Navigating the Campus By Interactive, Tactile Map

For Low Vision and Blind Students and Visitors

Finger touches tactile map; building turns red
The TAC (Tactile Audio Campus) Map will read the name of this veterinary medicine building when it is touched. (Karin Higgins/UC Davis)

Quick Summary

  • Joshua Hori started project with a grant from Student Affairs
  • Professor Susan Verba created a class to work on the design
  • Try the map at Disability Awareness Symposium, Oct. 12

UC Davis has unveiled the prototype of a new navigational aid for visually impaired students and visitors: an interactive, tactile campus map, with audio.

You can try out the Tactile Audio Campus Map, or TAC Map, during the annual Disability Awareness Symposium, to be held Wednesday, Oct. 12, presented by the Disability Issues Administrative Advisory Committee and the Office of Diversity Equity and Inclusion. See more information in the box below.

The map was just a dream a few years ago, and this past summer it was delivered to the Student Disability Center, ready for campus viewing and use

Tactile map index, with Braille captions
Index of major destinations includes Braille captions.
Tactile map, cropped
The map includes roads and paths and waterway.

The idea of creating an interactive map was born in 2018. Student Affairs offered grants for projects serving students, and Joshua Hori, then with the Student Disability Center, applied to build a prototype to replace the campus’s 25-plus-year-old Braille map. Today, Hori is working as accessible technology coordinator in Information and Educational Technology.

After the grant application was accepted, Hori enlisted help from Professor Susan Verba of the Department of Design. A course was created, and design students and visually disabled students enrolled to work on the prototype and test the tactile patterns.

Touch Graphics, a company that makes products that communicate spatial information through sense of touch, was enlisted to create the prototype, guided by the design proposed by the students. Recalling his visit to check out their work in progress, Hori said: “My jaw dropped when I saw their work; it was better than I thought possible, especially with regard to the audio interface.”


The final, three-dimensional printed map (featuring slightly raised buildings, roads, paths and more) sits atop a touchscreen video monitor. The map includes an index of major campus destinations with Braille captions. Upon touching a listing in the index, you can find it on the map by following a continuous sound that gets louder the closer you get to your destination. Or, you can simply touch anywhere on the map to hear the name of what you have touched (the map spells out "Mrak"). You can then trace a route to get there.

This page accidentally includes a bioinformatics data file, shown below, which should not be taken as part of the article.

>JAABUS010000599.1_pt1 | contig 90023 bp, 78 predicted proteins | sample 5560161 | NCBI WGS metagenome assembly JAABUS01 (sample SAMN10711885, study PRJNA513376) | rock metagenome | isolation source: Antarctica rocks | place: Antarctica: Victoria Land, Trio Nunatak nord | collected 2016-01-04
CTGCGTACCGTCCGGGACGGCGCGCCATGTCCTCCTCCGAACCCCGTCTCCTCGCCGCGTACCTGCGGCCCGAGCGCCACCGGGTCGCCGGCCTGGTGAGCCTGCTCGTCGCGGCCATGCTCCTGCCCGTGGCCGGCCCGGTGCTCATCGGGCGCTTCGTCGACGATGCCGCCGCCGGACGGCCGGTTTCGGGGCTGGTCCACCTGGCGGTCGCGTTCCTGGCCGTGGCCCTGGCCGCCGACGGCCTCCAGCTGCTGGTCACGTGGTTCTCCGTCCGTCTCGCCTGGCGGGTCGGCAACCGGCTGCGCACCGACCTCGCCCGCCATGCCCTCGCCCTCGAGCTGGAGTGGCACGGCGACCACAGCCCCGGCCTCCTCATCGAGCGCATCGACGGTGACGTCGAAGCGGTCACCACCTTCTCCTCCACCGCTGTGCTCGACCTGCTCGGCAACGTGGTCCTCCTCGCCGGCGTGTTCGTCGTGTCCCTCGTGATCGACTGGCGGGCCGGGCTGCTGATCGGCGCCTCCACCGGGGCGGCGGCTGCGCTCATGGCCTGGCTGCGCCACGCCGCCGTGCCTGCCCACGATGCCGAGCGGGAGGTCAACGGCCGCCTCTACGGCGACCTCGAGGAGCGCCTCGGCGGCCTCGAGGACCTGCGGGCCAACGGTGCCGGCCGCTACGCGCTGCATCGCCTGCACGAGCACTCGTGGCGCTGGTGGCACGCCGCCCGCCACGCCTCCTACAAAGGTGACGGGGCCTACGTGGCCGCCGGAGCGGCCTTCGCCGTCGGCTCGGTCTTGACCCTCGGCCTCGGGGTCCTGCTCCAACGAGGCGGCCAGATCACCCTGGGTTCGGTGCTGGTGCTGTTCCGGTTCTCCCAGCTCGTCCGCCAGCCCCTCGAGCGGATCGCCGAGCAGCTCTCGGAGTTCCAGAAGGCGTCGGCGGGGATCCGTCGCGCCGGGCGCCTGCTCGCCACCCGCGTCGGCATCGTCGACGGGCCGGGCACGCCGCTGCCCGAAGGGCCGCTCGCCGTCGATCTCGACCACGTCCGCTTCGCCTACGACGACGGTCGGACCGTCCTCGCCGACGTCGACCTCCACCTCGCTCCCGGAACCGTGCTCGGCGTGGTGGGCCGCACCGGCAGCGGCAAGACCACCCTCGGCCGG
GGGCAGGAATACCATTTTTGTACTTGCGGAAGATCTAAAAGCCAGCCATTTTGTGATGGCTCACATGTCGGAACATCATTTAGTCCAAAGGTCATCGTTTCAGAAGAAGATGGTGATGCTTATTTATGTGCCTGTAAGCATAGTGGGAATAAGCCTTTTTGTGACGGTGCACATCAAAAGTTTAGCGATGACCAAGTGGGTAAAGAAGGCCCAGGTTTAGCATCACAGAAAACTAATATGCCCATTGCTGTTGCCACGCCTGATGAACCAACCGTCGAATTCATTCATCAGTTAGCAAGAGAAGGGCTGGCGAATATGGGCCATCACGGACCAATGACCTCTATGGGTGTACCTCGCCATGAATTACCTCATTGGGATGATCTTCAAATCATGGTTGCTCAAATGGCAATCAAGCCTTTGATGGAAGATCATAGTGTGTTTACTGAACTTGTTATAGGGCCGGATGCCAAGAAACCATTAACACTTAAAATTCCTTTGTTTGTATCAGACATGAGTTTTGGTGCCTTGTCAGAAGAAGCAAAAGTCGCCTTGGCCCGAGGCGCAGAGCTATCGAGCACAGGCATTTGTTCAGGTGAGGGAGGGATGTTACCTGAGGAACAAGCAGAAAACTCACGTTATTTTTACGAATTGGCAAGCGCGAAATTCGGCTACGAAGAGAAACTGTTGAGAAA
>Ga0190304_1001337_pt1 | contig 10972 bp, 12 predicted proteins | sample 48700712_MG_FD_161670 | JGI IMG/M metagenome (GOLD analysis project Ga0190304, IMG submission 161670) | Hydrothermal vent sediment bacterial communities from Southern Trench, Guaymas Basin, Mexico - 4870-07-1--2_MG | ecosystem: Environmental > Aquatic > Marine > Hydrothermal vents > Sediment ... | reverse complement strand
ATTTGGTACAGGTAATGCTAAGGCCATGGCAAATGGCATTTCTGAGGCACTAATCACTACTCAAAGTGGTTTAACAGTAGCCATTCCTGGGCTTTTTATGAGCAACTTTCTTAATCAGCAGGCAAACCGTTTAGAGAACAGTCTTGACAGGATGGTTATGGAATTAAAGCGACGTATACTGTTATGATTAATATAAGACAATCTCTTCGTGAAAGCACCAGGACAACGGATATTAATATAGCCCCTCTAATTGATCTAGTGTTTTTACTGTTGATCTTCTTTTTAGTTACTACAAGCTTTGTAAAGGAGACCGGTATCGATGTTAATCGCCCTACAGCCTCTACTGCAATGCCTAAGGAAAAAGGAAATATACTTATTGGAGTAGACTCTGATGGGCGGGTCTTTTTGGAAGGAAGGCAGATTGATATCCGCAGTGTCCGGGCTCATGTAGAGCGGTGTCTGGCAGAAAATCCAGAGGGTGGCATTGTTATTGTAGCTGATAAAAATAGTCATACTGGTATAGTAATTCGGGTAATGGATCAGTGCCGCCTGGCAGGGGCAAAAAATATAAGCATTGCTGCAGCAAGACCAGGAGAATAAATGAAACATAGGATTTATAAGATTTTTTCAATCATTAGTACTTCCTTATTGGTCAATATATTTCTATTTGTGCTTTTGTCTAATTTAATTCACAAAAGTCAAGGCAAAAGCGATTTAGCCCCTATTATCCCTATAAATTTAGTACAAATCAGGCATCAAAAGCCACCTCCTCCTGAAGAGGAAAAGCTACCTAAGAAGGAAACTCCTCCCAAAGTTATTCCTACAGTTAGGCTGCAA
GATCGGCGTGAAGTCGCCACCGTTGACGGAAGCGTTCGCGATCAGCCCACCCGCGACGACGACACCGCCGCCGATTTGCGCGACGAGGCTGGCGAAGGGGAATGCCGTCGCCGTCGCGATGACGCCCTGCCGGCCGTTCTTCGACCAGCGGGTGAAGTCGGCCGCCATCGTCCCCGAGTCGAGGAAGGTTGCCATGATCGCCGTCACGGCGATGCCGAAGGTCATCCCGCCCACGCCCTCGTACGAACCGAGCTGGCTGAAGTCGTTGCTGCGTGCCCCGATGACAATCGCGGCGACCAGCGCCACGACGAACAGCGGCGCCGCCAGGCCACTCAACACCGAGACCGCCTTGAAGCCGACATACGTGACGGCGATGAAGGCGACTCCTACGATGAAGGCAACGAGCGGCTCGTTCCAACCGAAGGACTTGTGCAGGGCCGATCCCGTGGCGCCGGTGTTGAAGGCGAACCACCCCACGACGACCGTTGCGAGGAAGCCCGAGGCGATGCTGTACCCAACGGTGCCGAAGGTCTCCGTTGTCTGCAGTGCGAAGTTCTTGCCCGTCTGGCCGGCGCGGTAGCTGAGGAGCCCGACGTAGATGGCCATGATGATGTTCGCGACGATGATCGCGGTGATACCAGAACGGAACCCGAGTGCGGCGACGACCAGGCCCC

“The map is intended for low vision and blind students, but it really is for everyone because it shows what we can do as a community,” Hori said. “Hopefully it will expand everyone’s minds to what is possible.”

Sebastian Niles, accessible technology specialist at the Student Disability Center, agreed: “This map is just the beginning of innovation in navigating and wayfinding. We have more exciting projects in the works.”

If you have questions or are interested in viewing the map, contact the Student Disability Center by email. If you want to engage in the campus accessibility conversation, join the UC Davis Slack channel at #accessibilityhelp.


This year’s Diversity Awareness Symposium will be from 11 a.m. to 2 p.m. Wednesday, Oct. 12, in the multipurpose room of the Student Community Center and on Zoom, with refreshments provided for people who attend in person. Join a Zoom viewing party for the first two presentations (including one with an in-person component, the tactile map), then stay for the in-person presentation that will conclude the symposium. Or watch all three presentations on Zoom wherever you happen to be (you must register separately for each Zoom session you wish to attend):

  • Campus Air Filtration —- Facilities Management will discuss its maintenance efforts around air filtration since COVID-19. 11 a.m.-noon, watch from anywhere on Zoom or attend the viewing party. Register for the Zoom session.
  • Tactile Audio Campus Map, or TAC Map — Touch Graphics will discuss its collaboration with UC Davis to create this interactive, tactile map. Noon-1 p.m., watch from anywhere on Zoom or attend the viewing party, where the map will be demonstrated. Register for the Zoom session.
  • Apple Accessibility — An Apple engineer will discuss the company’s new accessibility features for tbe iOS and Mac platforms. 1-2 p.m., in person, a continuation of the viewing party, or watch on Zoom.

Ahna Ligtenberg Heller is a communications analyst with Information and Educational Technology Client Success.

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